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Corrosion of reinforced concrete – Corrosion – Application Note 22

Latest updated: August 26, 2021


Reinforced concrete is the most widely used composite material for building construction. The service life of this material depends on the corrosion of the steel reinforcement in concrete mainly due to the chloride (Cl-) and dioxide species (CO2). One method to protect and reduce the corrosion rate of the reinforced concrete is called electrochemical realkalinisation.
In this note, the corrosion process of a metallic rod in a concrete block was investigated. The realkalinisation of the sample was performed in alkaline solution using chronopotentiometric technique. The effect of the realkalisation on the corrosion rate was estimated using Impedance, Linear polarization and cyclic potentiodynamic polarization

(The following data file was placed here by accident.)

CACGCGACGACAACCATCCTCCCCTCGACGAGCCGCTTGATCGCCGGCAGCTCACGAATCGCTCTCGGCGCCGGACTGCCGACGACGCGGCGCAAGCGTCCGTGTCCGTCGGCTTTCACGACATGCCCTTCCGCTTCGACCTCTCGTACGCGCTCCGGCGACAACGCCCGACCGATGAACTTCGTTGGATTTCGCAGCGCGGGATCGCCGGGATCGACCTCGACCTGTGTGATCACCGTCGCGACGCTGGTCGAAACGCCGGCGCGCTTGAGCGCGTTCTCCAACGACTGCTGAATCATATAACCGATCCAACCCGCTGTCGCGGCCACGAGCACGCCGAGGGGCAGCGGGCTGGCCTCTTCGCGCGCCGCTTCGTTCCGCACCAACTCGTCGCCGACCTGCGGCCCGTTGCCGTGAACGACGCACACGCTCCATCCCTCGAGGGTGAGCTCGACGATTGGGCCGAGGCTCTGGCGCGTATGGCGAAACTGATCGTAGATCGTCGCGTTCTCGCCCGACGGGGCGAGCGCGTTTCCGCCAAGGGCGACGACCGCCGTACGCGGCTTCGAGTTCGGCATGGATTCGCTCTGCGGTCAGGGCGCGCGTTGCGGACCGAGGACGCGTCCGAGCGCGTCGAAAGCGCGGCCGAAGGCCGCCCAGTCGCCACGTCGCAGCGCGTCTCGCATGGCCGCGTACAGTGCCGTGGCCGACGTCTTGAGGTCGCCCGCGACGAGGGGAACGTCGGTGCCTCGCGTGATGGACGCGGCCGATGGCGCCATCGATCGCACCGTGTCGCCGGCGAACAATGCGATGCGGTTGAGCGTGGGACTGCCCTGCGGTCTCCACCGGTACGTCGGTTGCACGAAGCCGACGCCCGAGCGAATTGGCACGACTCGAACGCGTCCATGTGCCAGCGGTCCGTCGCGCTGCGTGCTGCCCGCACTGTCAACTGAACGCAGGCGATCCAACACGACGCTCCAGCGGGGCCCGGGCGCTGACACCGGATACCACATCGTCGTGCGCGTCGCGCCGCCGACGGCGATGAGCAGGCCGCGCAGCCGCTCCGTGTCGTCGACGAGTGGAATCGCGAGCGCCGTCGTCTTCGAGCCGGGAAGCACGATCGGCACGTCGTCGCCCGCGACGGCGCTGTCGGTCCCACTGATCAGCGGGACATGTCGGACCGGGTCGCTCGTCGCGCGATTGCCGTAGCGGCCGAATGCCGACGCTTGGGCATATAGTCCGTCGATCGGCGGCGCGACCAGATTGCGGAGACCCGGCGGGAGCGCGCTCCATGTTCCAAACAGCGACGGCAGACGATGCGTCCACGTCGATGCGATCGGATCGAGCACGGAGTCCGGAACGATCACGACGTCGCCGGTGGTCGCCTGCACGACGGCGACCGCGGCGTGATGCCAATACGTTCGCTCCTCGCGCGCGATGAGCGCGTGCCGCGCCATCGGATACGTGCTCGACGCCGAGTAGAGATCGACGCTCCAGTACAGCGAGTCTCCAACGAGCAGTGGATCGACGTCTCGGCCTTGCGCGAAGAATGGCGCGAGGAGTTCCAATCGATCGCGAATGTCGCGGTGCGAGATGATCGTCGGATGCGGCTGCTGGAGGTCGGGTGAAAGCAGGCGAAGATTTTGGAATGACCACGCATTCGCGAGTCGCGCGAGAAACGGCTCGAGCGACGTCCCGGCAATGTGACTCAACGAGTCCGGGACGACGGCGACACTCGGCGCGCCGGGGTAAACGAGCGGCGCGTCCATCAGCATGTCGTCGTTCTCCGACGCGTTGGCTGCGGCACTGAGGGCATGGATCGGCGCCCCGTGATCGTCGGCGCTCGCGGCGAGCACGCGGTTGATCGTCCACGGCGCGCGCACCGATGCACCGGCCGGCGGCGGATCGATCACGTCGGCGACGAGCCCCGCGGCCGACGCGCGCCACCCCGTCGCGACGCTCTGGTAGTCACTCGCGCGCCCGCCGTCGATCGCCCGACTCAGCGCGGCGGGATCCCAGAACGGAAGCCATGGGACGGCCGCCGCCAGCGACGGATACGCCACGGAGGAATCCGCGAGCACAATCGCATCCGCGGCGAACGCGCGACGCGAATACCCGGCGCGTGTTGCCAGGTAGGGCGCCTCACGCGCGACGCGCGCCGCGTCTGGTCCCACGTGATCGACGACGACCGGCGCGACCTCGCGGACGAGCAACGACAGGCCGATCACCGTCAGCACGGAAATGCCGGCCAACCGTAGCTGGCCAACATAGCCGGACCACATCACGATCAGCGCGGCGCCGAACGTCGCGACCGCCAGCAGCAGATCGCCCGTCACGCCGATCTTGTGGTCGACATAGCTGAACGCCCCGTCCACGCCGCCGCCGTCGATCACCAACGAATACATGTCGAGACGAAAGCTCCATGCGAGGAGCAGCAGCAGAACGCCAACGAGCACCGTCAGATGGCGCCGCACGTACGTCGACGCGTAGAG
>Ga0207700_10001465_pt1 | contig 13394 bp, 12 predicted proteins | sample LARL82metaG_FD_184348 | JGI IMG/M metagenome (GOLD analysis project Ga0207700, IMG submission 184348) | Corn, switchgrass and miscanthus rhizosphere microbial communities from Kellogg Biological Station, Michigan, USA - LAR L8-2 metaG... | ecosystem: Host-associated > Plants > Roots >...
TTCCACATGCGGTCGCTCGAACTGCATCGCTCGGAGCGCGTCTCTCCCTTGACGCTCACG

During its lifetime, the metallic structure of a building is attacked by the environment, especially by CO2. Indeed, the iron is stable in basic media inside the concrete (pH = 12-14),
but carbonates, dissolved in water, migrate through the concrete to the metallic part. This phenomenon implies a decrease of the pH
localized around the metallic structure. This pH shift is represented by an arrow in the Pourbaix diagram [1] in Figure 1. Then, at this acidic pH, the iron is no longer in its passive form but in its corrosive form. Consequently, the strength of the building is affected. For instance, the “Tour Perret” in Grenoble (Figure 2), which is the first edifice built in reinforced concrete in Europe in 1924, is currently falling apart because of this process.


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